PAIN AND MORE PAIN
The measures will mean a big fall in the living standards of many Greeks, now in the fifth year of a deep recession. Deputy Labor Minister Yannis Koutsoukos, a socialist, resigned over a package he said would be painful for working people.
Greece's two major labor unions called a 48-hour strike for Friday and Saturday against the reforms.
The painful measures that create misery for the youth, the unemployed and pensioners do not leave us much room, secretary general of the ADEDY union, Ilias Iliopoulos, told Reuters.
We won't accept them. There will be a social uprising.
Earlier, Panos Beglitis, spokesman for PASOK socialists who are in coalition along with the conservative New Democracy party and far-right LAOS, said the minimum wage would be cut by 22 percent as part of efforts to make the economy more competitive.
Asked how the differences over pension cuts had been resolved, a government official told Reuters: There will be cuts in other areas of public spending and we will see how we will minimize reductions in pensions.
New Democracy leader Antonis Samaras defended the resistance put up by Greek political parties to deeper austerity and called for a change in policy, in comments that may buttress European partners' doubts about his commitment to the program.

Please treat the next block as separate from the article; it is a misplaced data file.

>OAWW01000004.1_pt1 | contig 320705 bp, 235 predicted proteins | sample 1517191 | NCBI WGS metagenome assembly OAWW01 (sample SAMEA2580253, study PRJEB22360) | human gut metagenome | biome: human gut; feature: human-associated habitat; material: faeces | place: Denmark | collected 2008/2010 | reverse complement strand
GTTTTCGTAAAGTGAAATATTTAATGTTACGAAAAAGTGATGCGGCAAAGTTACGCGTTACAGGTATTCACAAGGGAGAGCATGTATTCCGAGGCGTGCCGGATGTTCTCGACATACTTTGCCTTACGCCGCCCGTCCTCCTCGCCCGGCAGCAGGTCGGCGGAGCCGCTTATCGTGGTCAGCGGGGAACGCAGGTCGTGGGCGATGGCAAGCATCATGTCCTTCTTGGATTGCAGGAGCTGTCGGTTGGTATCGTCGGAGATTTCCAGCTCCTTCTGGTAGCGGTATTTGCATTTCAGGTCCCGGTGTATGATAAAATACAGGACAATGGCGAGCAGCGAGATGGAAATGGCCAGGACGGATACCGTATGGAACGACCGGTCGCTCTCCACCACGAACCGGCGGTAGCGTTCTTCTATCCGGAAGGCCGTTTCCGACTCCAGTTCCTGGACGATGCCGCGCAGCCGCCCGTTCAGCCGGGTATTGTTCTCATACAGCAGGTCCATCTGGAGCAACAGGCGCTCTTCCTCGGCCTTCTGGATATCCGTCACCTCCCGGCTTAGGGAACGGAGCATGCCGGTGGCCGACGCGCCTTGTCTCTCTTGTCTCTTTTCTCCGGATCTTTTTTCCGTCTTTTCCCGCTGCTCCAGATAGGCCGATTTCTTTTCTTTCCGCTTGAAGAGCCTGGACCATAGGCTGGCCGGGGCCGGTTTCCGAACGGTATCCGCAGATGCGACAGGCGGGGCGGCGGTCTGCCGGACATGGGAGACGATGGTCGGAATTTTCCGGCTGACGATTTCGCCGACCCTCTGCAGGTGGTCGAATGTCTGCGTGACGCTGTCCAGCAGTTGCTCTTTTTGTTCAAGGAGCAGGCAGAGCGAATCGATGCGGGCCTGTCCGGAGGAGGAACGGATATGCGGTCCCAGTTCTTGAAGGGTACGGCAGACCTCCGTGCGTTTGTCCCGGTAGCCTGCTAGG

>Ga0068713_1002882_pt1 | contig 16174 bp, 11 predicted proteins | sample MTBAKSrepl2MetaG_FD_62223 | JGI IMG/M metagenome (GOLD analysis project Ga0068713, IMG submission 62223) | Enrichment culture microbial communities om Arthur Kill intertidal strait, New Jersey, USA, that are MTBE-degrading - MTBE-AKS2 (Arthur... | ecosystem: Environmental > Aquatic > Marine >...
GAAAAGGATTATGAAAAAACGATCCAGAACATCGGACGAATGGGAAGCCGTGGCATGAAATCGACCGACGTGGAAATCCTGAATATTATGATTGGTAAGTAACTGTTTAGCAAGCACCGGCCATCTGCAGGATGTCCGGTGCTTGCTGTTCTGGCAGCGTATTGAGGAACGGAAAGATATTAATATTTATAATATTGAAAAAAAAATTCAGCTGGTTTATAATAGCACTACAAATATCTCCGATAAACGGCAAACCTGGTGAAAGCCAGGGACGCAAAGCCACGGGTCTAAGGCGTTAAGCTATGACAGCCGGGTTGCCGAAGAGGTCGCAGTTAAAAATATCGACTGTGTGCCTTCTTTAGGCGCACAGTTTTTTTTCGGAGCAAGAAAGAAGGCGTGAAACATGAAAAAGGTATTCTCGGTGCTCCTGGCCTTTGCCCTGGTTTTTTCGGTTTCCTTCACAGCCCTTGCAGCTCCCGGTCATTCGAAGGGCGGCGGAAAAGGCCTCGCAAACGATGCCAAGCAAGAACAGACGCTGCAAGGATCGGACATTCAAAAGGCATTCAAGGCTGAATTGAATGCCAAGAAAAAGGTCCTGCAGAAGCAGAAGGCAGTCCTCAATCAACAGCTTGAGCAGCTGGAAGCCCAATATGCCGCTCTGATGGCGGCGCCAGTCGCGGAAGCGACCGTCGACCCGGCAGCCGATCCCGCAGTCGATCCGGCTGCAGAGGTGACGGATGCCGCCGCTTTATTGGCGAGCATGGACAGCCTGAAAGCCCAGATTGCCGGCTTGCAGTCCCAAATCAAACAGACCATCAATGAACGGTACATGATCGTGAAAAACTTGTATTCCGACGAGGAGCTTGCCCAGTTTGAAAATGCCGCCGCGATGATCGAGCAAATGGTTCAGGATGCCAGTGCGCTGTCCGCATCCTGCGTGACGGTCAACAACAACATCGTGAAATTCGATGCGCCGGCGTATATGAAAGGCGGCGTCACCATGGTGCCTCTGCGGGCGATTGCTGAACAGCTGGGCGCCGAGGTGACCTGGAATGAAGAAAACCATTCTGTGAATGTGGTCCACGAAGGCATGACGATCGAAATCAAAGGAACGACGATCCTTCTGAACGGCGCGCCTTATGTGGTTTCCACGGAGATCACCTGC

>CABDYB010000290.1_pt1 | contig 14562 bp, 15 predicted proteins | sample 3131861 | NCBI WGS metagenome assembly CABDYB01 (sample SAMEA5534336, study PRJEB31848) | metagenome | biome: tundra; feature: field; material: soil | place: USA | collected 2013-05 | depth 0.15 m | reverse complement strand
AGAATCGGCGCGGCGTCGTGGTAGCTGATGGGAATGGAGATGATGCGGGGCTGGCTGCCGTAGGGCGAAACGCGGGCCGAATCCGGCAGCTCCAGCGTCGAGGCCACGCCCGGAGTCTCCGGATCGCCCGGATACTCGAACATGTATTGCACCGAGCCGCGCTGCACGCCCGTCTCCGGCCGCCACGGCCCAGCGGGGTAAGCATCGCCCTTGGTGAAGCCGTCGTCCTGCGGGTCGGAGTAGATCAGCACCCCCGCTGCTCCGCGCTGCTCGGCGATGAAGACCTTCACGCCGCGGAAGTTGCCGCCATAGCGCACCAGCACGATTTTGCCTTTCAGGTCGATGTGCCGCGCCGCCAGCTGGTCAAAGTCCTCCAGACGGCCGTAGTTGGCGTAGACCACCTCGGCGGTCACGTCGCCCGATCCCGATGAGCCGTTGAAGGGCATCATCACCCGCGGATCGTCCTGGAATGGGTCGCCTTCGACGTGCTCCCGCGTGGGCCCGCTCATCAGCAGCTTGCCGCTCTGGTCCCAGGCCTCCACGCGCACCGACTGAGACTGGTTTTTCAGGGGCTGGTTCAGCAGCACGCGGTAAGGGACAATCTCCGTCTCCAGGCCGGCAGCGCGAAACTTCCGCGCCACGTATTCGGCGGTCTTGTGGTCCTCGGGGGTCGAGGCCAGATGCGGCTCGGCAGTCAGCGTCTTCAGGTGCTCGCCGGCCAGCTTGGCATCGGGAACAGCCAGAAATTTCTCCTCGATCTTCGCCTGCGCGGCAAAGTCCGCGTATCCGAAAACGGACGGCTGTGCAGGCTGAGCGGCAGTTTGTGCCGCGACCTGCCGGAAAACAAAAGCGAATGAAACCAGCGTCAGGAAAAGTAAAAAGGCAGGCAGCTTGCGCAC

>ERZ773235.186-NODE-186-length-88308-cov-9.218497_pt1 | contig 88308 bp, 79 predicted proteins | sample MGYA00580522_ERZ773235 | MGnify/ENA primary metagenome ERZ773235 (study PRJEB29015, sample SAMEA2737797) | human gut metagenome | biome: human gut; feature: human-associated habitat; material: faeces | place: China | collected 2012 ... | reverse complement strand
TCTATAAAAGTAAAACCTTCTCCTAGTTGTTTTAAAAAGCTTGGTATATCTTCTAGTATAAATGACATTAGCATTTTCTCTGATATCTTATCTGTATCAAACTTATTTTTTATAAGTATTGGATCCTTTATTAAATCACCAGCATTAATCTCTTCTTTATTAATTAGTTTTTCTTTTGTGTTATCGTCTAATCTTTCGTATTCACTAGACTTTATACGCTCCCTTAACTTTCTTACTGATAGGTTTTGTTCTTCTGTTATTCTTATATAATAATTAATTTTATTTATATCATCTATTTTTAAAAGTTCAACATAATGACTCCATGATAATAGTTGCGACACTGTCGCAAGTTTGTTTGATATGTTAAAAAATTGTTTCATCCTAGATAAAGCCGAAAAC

When your country is faltering and its social cohesion is at risk, can the only antidote to the crisis be even higher unemployment and two more years of recession? Samaras said in a televised address.
We should show the Europeans that what is happening in Greece will soon spread to the rest of Europe if we do not change the policy of an endless austerity.
But he also said the deal opened the way for a big cut in Greece's debt that would give us hope once again.
Greece has fallen deeper into recession since it received a first bailout in May 2010. Latest unemployment figures showed the jobless rate hit a record 20.9 percent in November, with youth unemployment a staggering 48 percent.
The sharper-than-forecast contraction has opened a funding gap of about 15 billion euros in the bailout package agreed last October to bring Greece's debt down to about 120 percent of gross domestic product from nearly 160 percent today.
Two sources said the government would promise spending cuts and tax rises worth 13 billion euros from 2012 to 2015, almost double the seven billion originally pledged.
To help fill the remaining gap, Athens has urged the ECB to forego profits on its Greek bond holdings in a move that could raise 12 billion euros or more.
The bank's 23-member Governing Council discussed the issue on Thursday. Draghi hinted there was a route to do that, while ruling out the ECB sustaining any loss.
Asked whether the ECB could give back profits on Greek bonds with a face value of about 50 billion euros which it bought at a discount in the market, Draghi indicated it would have to pass on the profits to governments when they were realized.
If the ECB distributes part of its profits to its member countries as part of the capital key, that's not monetary financing, he said.
(Additional reporting by Angeliki Koutantou, Lefteris Papadimas, David Stamp and Karolina Tagaris in Athens, Paul Carrel in Frankfurt, Robin Emmott, Julien Toyer, Luke Baker, Dan Flynn and Claire Davenport in Brussels and Lesley Wroughton in Washington; Writing by Paul Taylor and Mike Peacock)